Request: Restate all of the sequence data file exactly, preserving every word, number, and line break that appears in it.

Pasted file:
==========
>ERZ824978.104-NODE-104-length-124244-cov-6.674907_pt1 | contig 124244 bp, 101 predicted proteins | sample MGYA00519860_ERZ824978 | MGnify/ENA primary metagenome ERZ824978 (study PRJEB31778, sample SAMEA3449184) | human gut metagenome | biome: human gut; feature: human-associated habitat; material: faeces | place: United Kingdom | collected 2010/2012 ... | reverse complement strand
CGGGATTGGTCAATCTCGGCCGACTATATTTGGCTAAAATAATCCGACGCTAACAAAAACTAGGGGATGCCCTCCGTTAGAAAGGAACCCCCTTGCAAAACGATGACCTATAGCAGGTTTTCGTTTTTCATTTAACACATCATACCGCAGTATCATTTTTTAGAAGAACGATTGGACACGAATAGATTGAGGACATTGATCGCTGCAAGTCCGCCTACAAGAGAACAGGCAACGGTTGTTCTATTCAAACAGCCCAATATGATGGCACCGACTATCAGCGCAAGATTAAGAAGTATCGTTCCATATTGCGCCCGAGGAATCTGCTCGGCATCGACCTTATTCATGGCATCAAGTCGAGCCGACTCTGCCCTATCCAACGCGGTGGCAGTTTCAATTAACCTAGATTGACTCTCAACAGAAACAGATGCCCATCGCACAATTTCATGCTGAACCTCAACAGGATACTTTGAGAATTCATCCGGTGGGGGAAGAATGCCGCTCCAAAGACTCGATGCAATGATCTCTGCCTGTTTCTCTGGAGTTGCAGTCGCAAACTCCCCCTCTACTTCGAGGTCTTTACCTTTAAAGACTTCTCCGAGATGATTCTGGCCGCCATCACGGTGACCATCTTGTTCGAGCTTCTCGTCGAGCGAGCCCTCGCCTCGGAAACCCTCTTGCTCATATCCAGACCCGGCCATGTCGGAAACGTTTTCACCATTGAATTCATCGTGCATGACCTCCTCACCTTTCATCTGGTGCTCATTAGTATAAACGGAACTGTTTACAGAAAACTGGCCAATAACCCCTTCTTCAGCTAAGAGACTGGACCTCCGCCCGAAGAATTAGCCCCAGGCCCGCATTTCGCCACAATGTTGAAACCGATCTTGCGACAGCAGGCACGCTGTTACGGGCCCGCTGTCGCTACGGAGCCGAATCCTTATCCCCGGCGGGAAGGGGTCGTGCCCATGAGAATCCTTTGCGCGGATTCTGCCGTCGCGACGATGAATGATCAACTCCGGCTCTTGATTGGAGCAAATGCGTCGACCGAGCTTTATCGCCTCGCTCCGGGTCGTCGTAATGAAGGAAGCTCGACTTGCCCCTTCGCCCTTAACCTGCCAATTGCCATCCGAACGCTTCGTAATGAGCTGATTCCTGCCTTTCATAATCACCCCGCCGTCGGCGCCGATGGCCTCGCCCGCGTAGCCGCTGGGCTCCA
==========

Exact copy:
>ERZ824978.104-NODE-104-length-124244-cov-6.674907_pt1 | contig 124244 bp, 101 predicted proteins | sample MGYA00519860_ERZ824978 | MGnify/ENA primary metagenome ERZ824978 (study PRJEB31778, sample SAMEA3449184) | human gut metagenome | biome: human gut; feature: human-associated habitat; material: faeces | place: United Kingdom | collected 2010/2012 ... | reverse complement strand
CGGGATTGGTCAATCTCGGCCGACTATATTTGGCTAAAATAATCCGACGCTAACAAAAACTAGGGGATGCCCTCCGTTAGAAAGGAACCCCCTTGCAAAACGATGACCTATAGCAGGTTTTCGTTTTTCATTTAACACATCATACCGCAGTATCATTTTTTAGAAGAACGATTGGACACGAATAGATTGAGGACATTGATCGCTGCAAGTCCGCCTACAAGAGAACAGGCAACGGTTGTTCTATTCAAACAGCCCAATATGATGGCACCGACTATCAGCGCAAGATTAAGAAGTATCGTTCCATATTGCGCCCGAGGAATCTGCTCGGCATCGACCTTATTCATGGCATCAAGTCGAGCCGACTCTGCCCTATCCAACGCGGTGGCAGTTTCAATTAACCTAGATTGACTCTCAACAGAAACAGATGCCCATCGCACAATTTCATGCTGAACCTCAACAGGATACTTTGAGAATTCATCCGGTGGGGGAAGAATGCCGCTCCAAAGACTCGATGCAATGATCTCTGCCTGTTTCTCTGGAGTTGCAGTCGCAAACTCCCCCTCTACTTCGAGGTCTTTACCTTTAAAGACTTCTCCGAGATGATTCTGGCCGCCATCACGGTGACCATCTTGTTCGAGCTTCTCGTCGAGCGAGCCCTCGCCTCGGAAACCCTCTTGCTCATATCCAGACCCGGCCATGTCGGAAACGTTTTCACCATTGAATTCATCGTGCATGACCTCCTCACCTTTCATCTGGTGCTCATTAGTATAAACGGAACTGTTTACAGAAAACTGGCCAATAACCCCTTCTTCAGCTAAGAGACTGGACCTCCGCCCGAAGAATTAGCCCCAGGCCCGCATTTCGCCACAATGTTGAAACCGATCTTGCGACAGCAGGCACGCTGTTACGGGCCCGCTGTCGCTACGGAGCCGAATCCTTATCCCCGGCGGGAAGGGGTCGTGCCCATGAGAATCCTTTGCGCGGATTCTGCCGTCGCGACGATGAATGATCAACTCCGGCTCTTGATTGGAGCAAATGCGTCGACCGAGCTTTATCGCCTCGCTCCGGGTCGTCGTAATGAAGGAAGCTCGACTTGCCCCTTCGCCCTTAACCTGCCAATTGCCATCCGAACGCTTCGTAATGAGCTGATTCCTGCCTTTCATAATCACCCCGCCGTCGGCGCCGATGGCCTCGCCCGCGTAGCCGCTGGGCTCCA